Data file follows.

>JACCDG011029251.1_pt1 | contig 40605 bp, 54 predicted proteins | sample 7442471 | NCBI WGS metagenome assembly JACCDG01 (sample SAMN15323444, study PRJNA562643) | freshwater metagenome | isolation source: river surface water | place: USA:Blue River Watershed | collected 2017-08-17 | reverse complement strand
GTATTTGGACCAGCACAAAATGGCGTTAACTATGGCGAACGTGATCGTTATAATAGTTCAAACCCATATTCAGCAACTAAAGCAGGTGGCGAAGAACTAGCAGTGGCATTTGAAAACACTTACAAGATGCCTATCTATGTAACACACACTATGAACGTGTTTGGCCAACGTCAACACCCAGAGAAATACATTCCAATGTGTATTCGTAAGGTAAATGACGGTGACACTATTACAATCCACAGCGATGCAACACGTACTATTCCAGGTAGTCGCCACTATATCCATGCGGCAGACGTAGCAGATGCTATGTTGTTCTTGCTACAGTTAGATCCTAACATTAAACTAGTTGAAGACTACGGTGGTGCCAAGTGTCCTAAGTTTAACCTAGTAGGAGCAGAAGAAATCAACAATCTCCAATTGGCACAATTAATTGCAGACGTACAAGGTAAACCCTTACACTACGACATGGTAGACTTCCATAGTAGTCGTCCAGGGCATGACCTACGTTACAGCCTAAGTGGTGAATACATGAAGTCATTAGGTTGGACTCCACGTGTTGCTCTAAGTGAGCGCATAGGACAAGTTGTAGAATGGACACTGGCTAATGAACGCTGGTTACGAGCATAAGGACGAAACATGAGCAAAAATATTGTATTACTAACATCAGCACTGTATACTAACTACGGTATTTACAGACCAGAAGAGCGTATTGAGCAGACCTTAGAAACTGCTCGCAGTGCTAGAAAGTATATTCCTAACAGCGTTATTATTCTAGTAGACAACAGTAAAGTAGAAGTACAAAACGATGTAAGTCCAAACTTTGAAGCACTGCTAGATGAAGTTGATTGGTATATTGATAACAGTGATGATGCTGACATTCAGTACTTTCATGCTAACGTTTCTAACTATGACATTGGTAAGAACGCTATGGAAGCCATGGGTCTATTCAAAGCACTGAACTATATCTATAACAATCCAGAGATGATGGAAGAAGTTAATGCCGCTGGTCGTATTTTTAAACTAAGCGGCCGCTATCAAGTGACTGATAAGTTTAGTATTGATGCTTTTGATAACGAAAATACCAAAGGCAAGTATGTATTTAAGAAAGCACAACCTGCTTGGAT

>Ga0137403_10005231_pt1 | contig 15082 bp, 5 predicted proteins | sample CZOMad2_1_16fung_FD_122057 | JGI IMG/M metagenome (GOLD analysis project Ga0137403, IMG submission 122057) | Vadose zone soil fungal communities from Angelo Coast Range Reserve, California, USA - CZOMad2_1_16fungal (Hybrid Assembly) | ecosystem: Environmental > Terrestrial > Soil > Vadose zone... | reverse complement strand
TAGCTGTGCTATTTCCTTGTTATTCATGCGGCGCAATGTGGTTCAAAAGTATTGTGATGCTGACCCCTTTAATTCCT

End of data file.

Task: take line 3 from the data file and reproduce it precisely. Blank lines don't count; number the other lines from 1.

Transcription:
>Ga0137403_10005231_pt1 | contig 15082 bp, 5 predicted proteins | sample CZOMad2_1_16fung_FD_122057 | JGI IMG/M metagenome (GOLD analysis project Ga0137403, IMG submission 122057) | Vadose zone soil fungal communities from Angelo Coast Range Reserve, California, USA - CZOMad2_1_16fungal (Hybrid Assembly) | ecosystem: Environmental > Terrestrial > Soil > Vadose zone... | reverse complement strand